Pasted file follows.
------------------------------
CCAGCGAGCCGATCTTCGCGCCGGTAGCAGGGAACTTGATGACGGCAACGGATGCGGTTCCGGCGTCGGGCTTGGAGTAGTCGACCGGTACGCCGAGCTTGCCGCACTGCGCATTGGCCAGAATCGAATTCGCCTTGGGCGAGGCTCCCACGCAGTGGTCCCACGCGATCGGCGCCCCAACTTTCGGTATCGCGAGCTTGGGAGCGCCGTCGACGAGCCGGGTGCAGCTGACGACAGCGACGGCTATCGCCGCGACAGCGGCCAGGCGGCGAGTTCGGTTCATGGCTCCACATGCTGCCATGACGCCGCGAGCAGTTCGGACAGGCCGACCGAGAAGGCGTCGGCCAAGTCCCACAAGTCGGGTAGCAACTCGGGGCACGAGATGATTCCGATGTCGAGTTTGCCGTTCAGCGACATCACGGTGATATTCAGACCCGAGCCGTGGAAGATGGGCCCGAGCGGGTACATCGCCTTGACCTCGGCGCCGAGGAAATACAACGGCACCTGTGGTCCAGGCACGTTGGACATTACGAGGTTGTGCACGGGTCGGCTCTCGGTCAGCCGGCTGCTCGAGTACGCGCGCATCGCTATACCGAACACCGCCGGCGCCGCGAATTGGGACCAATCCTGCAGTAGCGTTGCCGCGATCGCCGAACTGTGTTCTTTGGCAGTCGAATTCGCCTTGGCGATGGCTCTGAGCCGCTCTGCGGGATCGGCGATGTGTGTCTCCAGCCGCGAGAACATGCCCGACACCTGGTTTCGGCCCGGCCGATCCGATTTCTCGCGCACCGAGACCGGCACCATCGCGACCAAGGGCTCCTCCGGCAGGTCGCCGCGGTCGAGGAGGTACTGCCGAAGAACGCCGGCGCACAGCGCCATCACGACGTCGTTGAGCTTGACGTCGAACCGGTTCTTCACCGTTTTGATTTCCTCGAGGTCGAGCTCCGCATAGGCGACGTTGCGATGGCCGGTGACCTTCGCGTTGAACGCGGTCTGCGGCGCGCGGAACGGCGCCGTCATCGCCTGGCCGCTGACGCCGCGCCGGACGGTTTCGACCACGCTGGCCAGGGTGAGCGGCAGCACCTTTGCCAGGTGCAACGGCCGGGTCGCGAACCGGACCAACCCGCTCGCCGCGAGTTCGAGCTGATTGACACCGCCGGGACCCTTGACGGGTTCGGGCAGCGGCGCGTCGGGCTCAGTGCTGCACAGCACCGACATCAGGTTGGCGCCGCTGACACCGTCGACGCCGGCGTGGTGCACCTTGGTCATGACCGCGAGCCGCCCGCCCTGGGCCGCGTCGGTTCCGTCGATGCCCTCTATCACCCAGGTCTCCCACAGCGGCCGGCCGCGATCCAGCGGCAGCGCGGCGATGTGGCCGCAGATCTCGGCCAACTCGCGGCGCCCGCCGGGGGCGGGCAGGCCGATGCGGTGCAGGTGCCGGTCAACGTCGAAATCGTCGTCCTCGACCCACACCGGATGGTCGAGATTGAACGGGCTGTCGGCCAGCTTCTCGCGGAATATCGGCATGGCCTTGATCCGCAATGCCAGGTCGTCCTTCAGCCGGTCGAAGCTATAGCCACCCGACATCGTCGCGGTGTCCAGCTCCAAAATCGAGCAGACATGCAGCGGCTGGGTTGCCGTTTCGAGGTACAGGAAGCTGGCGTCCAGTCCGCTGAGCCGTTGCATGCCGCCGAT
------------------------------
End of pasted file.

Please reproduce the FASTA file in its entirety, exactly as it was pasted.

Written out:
CCAGCGAGCCGATCTTCGCGCCGGTAGCAGGGAACTTGATGACGGCAACGGATGCGGTTCCGGCGTCGGGCTTGGAGTAGTCGACCGGTACGCCGAGCTTGCCGCACTGCGCATTGGCCAGAATCGAATTCGCCTTGGGCGAGGCTCCCACGCAGTGGTCCCACGCGATCGGCGCCCCAACTTTCGGTATCGCGAGCTTGGGAGCGCCGTCGACGAGCCGGGTGCAGCTGACGACAGCGACGGCTATCGCCGCGACAGCGGCCAGGCGGCGAGTTCGGTTCATGGCTCCACATGCTGCCATGACGCCGCGAGCAGTTCGGACAGGCCGACCGAGAAGGCGTCGGCCAAGTCCCACAAGTCGGGTAGCAACTCGGGGCACGAGATGATTCCGATGTCGAGTTTGCCGTTCAGCGACATCACGGTGATATTCAGACCCGAGCCGTGGAAGATGGGCCCGAGCGGGTACATCGCCTTGACCTCGGCGCCGAGGAAATACAACGGCACCTGTGGTCCAGGCACGTTGGACATTACGAGGTTGTGCACGGGTCGGCTCTCGGTCAGCCGGCTGCTCGAGTACGCGCGCATCGCTATACCGAACACCGCCGGCGCCGCGAATTGGGACCAATCCTGCAGTAGCGTTGCCGCGATCGCCGAACTGTGTTCTTTGGCAGTCGAATTCGCCTTGGCGATGGCTCTGAGCCGCTCTGCGGGATCGGCGATGTGTGTCTCCAGCCGCGAGAACATGCCCGACACCTGGTTTCGGCCCGGCCGATCCGATTTCTCGCGCACCGAGACCGGCACCATCGCGACCAAGGGCTCCTCCGGCAGGTCGCCGCGGTCGAGGAGGTACTGCCGAAGAACGCCGGCGCACAGCGCCATCACGACGTCGTTGAGCTTGACGTCGAACCGGTTCTTCACCGTTTTGATTTCCTCGAGGTCGAGCTCCGCATAGGCGACGTTGCGATGGCCGGTGACCTTCGCGTTGAACGCGGTCTGCGGCGCGCGGAACGGCGCCGTCATCGCCTGGCCGCTGACGCCGCGCCGGACGGTTTCGACCACGCTGGCCAGGGTGAGCGGCAGCACCTTTGCCAGGTGCAACGGCCGGGTCGCGAACCGGACCAACCCGCTCGCCGCGAGTTCGAGCTGATTGACACCGCCGGGACCCTTGACGGGTTCGGGCAGCGGCGCGTCGGGCTCAGTGCTGCACAGCACCGACATCAGGTTGGCGCCGCTGACACCGTCGACGCCGGCGTGGTGCACCTTGGTCATGACCGCGAGCCGCCCGCCCTGGGCCGCGTCGGTTCCGTCGATGCCCTCTATCACCCAGGTCTCCCACAGCGGCCGGCCGCGATCCAGCGGCAGCGCGGCGATGTGGCCGCAGATCTCGGCCAACTCGCGGCGCCCGCCGGGGGCGGGCAGGCCGATGCGGTGCAGGTGCCGGTCAACGTCGAAATCGTCGTCCTCGACCCACACCGGATGGTCGAGATTGAACGGGCTGTCGGCCAGCTTCTCGCGGAATATCGGCATGGCCTTGATCCGCAATGCCAGGTCGTCCTTCAGCCGGTCGAAGCTATAGCCACCCGACATCGTCGCGGTGTCCAGCTCCAAAATCGAGCAGACATGCAGCGGCTGGGTTGCCGTTTCGAGGTACAGGAAGCTGGCGTCCAGTCCGCTGAGCCGTTGCATGCCGCCGAT